Genesis chapter 3, verse 1:
Now the serpent was craftier than any other wild animal that the LORD God had made. He said to the woman, “Did God say, ‘You shall not eat from any tree in the garden’?”
Let’s start with the first sentence of verse 1. Now the serpent was craftier than any other wild animal that the LORD God had made. The context of this sentence lets us know that the serpent is not satan or the devil, as many people have come to believe. The serpent is just a wise, slick, crafty, wild animal made by God, Himself. It was not until the period of Alexander the Great to about the first century before Christ that Hellenistic Jews–Jews of the Diaspora who adopted the Greek language, philosophy and culture–began to interpret the serpent of Genesis 3:1 as satan. In fact the word satan does not appear in the first five books of the Bible at all. The first time it surfaces is in the book of Job. The reason that I’m raising this issue is to suggest that the interpretation of particular passages of Scripture at any given point in history has been shaped and influenced by the culture, politics and social values current at that particular time in history.
I must note that there is a real suggestion in the text that the Hebrew word used here in verse 1 for crafty or subtil as the King James Version translates it, is a play on the Hebrew word for naked in verse 25, the last verse of Chapter 2. Because of this play on words, verse 25 of chapter 2 and verse 1 of chapter 3 are vitally connected as we shall see shortly.
Let’s move on to the second sentence of verse 1: He (the serpent) said to the woman, “Did God say, ‘You shall not eat from any tree in the garden?’ ” The man and the woman are naked together in the garden of Eden and not ashamed. The man had named the serpent, indicating humankind’s mastery, control and dominion over him. Then the serpent starts a conversation with the woman. Wait a minute! A guy and his wife are standing together in a plush garden and a serpent named by the guy starts talking to the guy’s wife. What does the guy say? Nothing! What does the woman say? Everything! Verses 2 and 3:
The woman said to the serpent, “We may eat of the fruit of the trees in the garden; but God said, ‘You shall not eat of the fruit of the tree that is in the middle of the garden, nor shall you touch it, or you shall die.’ ”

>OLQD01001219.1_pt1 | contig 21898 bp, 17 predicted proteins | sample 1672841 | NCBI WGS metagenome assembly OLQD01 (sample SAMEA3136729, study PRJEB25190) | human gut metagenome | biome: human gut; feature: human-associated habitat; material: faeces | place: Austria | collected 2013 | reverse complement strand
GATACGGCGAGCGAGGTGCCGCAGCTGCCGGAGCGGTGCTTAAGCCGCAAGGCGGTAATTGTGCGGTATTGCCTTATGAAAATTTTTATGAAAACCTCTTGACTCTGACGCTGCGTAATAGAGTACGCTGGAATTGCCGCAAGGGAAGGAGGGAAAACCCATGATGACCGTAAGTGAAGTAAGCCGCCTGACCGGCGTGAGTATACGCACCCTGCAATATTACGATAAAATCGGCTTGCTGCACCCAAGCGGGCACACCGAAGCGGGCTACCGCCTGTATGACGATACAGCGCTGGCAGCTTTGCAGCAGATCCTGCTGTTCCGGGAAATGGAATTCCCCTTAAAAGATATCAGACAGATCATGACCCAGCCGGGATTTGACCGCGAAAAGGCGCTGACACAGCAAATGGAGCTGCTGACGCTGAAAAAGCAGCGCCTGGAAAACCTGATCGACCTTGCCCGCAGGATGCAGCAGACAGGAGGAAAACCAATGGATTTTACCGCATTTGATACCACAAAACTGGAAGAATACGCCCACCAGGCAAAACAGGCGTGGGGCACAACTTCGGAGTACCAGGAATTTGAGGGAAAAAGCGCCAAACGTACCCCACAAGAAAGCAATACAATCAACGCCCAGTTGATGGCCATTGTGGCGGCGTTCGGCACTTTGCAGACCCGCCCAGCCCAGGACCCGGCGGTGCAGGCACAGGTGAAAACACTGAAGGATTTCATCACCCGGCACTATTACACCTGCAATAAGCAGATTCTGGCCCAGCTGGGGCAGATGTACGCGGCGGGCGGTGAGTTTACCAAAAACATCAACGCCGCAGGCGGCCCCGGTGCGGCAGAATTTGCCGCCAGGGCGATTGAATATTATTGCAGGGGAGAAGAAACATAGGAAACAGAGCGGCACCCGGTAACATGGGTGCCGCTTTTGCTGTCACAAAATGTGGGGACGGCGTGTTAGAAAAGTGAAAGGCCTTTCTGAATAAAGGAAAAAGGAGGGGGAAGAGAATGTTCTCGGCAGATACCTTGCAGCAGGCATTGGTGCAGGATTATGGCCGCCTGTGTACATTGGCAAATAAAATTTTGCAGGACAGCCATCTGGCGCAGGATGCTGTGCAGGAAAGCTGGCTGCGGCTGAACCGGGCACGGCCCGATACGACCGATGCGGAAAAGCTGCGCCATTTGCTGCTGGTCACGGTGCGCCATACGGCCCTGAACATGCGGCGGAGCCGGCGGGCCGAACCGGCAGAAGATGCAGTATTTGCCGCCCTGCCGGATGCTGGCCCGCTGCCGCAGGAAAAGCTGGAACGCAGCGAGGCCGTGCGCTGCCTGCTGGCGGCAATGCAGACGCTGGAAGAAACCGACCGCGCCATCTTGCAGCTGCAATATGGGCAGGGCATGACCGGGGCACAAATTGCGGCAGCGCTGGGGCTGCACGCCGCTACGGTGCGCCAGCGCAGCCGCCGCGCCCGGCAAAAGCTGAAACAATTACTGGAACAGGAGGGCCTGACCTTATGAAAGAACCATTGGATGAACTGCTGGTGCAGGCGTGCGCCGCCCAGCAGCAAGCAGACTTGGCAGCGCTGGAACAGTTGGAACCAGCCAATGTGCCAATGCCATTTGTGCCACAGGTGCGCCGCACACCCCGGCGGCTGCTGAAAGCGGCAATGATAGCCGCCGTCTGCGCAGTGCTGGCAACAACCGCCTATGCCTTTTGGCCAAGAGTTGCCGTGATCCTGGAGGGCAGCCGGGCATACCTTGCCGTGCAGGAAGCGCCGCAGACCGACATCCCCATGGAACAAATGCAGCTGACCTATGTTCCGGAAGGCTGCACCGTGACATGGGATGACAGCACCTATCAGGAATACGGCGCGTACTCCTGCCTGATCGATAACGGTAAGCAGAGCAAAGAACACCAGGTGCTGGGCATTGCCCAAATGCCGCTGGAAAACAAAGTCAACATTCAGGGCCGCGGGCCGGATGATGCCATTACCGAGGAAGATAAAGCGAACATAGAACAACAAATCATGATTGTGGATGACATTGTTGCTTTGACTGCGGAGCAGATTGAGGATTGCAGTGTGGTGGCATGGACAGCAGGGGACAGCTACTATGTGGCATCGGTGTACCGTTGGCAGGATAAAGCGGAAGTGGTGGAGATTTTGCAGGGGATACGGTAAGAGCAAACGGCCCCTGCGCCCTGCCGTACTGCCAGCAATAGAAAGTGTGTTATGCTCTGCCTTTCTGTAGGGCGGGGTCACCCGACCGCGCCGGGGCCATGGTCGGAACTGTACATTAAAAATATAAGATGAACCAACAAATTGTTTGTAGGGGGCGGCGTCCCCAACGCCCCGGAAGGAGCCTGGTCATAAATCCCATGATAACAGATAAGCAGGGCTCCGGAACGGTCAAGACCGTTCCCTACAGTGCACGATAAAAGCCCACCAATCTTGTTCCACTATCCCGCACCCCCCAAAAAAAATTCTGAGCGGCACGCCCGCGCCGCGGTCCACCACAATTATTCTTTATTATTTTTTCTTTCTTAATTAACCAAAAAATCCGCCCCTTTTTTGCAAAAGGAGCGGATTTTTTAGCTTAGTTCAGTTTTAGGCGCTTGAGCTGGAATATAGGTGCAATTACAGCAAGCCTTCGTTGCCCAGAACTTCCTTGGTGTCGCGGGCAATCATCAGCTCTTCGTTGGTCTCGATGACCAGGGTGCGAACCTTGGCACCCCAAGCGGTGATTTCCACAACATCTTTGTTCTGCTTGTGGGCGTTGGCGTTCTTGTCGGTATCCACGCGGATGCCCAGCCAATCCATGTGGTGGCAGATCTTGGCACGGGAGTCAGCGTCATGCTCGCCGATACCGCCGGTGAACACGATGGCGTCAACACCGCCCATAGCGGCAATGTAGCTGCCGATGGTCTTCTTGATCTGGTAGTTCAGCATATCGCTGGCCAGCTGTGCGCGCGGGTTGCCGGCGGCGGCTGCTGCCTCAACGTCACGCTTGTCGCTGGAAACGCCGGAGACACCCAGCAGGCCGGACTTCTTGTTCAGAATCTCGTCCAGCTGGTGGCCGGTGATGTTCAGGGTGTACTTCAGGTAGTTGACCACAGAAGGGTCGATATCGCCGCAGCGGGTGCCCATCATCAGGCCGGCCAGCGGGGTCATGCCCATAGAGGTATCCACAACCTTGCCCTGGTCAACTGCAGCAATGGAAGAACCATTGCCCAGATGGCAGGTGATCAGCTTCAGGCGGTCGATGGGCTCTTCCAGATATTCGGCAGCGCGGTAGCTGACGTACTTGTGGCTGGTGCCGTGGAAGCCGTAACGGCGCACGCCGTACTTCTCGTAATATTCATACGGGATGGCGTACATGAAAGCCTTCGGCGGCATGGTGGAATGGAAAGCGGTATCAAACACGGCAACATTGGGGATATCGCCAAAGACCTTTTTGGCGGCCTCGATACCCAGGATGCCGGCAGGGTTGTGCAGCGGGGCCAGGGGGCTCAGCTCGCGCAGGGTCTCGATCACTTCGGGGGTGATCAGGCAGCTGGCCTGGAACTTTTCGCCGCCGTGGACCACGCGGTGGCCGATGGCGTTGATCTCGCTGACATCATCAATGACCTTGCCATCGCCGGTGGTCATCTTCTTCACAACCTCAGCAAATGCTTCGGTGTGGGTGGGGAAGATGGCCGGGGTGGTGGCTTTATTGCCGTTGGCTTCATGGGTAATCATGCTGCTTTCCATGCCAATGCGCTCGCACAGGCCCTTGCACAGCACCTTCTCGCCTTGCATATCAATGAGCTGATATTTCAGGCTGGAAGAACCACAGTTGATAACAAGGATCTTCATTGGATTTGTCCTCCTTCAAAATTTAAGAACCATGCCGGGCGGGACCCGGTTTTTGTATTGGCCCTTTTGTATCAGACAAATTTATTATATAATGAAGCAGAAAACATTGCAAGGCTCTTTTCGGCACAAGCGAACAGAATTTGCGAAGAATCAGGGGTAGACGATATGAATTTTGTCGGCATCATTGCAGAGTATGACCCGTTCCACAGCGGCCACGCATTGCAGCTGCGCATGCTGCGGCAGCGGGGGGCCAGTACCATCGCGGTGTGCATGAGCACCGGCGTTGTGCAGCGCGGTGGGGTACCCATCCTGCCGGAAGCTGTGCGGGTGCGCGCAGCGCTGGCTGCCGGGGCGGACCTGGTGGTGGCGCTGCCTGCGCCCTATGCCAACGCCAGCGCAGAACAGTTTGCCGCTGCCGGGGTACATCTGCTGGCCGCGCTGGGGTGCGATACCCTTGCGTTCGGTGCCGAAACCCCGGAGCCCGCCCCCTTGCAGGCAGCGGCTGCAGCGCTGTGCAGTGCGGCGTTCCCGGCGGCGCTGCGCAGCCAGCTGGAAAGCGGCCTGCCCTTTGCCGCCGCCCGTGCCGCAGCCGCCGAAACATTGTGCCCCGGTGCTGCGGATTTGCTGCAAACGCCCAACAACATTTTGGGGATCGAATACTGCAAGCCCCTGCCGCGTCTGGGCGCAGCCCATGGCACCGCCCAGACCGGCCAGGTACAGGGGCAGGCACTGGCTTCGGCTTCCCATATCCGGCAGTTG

Here’s a great chance for the first man, Adam, to speak up. But, he doesn’t. He could say, “Baby, don’t talk to this snake. Let me handle him.” Bur he doesn’t. He could have spoken directly to the serpent and commanded him to stop talking to his lady, to shut up and chill, but he didn’t. Brothers, does this scene somehow sound all too familiar to you? When you and your lady are together, does the salesman, waiter, delivery man or whoever else, ignore you and talk straight to your lady–even though you are the one who will always end up paying the bill? Well, next time, don’t act like your ancestor Adam did: speak up and make these clowns come through you. And sisters, when you’re with your man and you’re approached by these people whose only mission in life is to get over on you big-time, learn how to hesitate about forty seconds before you open your mouth to speak, and let the brothers do their “man protecting the woman thing”–it will save you money, grief, heartache and possibly the loss of a meaningful relationship. Anyway, because the first man on this planet did not take his rightful place and get with the snake–and in private didn’t get with his wife as well–but rather, abdicated or gave up his responsibility for what was going on with his woman and a snake, big trouble came to little planet earth. Verses 4 and 5:
But the serpent said to the woman, “You will not die; for God knows that when you eat of it your eyes will be opened, and you will be like God, knowing good and evil.”
Here is another perfect place for us to ask: “Adam, where in creation are you? You hear this snake talking to your woman. You know she doesn’t have her facts straight, and you know the snake is lying. But you stand there and say nothing.” There is an expression used in the African American community to describe what Adam’s problem is. However, for purposes of etiquette, let’s just say Eve had Adam’s nose so wide open that anything she wanted to say or do was okay by him.
We’ll come back to verses 4 and 5 in a moment. In the meantime, we need to reflect on why the serpent would ignore the man and talk to the woman. And proper reflection on this will help us learn an important lesson that we can’t afford to miss. The serpent knows that the man is his master–he’s too wise to approach his boss directly. He has been in the garden long enough to observe that the man is out of his mind in love with the woman and that the woman gets her way with the man. Why wouldn’t a wise serpent get to the man through the woman who had the real power in the man/woman relationship? Yes, real power. Remember: women have beauty, knowledge and power; Men have majesty, wisdom and authority.
The serpent’s craftiness and cunning lay in his ability to exploit the woman’s power to undermine the man’s authority…authority has to do with the rightness or legitimacy of rule, while power has to do with the brute force necessary to rule.